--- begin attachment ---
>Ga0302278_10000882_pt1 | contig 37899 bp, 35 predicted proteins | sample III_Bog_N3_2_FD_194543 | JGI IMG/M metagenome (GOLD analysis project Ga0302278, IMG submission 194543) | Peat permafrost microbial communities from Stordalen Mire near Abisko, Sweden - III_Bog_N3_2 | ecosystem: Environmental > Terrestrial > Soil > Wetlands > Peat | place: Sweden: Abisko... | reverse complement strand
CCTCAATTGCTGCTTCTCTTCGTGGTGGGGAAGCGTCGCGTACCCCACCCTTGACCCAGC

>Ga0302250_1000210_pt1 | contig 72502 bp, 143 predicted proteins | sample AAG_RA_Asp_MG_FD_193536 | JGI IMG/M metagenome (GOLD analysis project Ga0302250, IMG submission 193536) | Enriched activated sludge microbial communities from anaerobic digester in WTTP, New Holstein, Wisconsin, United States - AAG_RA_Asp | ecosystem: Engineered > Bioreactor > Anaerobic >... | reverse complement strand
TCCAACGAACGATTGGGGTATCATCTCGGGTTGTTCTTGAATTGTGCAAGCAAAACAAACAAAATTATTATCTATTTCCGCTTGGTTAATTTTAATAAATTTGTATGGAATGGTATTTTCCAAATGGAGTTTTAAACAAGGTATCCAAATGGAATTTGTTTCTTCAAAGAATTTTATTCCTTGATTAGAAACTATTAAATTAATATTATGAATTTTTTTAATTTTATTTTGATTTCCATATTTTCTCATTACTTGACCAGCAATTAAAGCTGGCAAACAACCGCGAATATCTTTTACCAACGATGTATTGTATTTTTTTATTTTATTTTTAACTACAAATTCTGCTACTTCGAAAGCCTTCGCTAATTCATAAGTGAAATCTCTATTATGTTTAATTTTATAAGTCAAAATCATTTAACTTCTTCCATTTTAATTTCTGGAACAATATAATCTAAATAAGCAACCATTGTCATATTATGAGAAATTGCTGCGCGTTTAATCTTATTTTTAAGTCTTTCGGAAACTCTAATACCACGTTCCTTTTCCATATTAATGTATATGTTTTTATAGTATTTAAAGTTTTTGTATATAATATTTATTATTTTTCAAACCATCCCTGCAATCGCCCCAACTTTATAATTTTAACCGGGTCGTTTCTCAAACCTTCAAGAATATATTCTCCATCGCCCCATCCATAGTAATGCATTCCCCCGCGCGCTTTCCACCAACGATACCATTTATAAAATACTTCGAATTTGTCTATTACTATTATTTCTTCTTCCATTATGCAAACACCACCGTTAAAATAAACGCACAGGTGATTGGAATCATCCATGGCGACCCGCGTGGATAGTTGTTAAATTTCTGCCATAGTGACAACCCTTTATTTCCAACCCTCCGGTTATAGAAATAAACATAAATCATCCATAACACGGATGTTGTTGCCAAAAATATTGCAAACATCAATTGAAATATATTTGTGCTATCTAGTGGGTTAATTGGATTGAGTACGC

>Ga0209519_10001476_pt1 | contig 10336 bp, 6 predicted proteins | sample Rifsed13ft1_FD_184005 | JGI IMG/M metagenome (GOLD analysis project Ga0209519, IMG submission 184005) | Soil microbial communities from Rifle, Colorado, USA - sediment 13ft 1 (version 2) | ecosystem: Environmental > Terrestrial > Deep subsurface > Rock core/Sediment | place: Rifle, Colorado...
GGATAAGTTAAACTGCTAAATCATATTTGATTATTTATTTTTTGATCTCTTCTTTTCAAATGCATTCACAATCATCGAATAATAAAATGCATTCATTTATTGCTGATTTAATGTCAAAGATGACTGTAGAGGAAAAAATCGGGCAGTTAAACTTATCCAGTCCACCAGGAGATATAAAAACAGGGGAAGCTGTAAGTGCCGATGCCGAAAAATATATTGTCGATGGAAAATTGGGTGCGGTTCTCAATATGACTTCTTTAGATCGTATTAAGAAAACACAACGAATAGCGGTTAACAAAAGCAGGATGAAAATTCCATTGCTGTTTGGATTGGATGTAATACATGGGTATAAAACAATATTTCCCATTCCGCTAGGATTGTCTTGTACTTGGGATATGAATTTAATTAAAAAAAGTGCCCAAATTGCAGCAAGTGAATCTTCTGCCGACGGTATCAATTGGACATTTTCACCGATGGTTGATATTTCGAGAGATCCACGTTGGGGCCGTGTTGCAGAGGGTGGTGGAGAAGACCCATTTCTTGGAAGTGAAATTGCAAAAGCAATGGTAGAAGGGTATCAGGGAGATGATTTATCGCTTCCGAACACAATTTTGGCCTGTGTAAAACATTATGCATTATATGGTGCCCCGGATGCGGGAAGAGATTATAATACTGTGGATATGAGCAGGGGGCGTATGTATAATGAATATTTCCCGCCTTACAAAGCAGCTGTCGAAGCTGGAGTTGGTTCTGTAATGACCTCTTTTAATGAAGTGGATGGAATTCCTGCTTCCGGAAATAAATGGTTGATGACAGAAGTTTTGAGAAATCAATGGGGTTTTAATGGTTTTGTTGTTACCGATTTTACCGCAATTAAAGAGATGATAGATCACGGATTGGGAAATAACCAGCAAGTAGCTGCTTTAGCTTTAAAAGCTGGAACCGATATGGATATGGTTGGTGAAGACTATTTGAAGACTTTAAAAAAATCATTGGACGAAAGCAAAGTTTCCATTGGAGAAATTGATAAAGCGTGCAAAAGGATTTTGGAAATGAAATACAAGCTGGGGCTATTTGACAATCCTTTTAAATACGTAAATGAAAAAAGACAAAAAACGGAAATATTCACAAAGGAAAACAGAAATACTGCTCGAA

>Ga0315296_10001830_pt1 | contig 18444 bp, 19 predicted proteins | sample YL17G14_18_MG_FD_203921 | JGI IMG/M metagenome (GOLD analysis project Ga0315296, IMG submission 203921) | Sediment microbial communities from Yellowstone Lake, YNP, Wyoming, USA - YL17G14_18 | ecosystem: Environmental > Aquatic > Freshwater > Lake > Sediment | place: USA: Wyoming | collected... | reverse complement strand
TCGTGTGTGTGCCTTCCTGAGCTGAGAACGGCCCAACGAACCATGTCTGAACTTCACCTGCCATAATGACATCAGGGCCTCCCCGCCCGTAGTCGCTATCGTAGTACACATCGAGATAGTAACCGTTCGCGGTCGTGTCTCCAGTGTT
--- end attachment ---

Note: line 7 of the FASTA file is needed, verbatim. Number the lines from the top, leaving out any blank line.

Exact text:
>Ga0315296_10001830_pt1 | contig 18444 bp, 19 predicted proteins | sample YL17G14_18_MG_FD_203921 | JGI IMG/M metagenome (GOLD analysis project Ga0315296, IMG submission 203921) | Sediment microbial communities from Yellowstone Lake, YNP, Wyoming, USA - YL17G14_18 | ecosystem: Environmental > Aquatic > Freshwater > Lake > Sediment | place: USA: Wyoming | collected... | reverse complement strand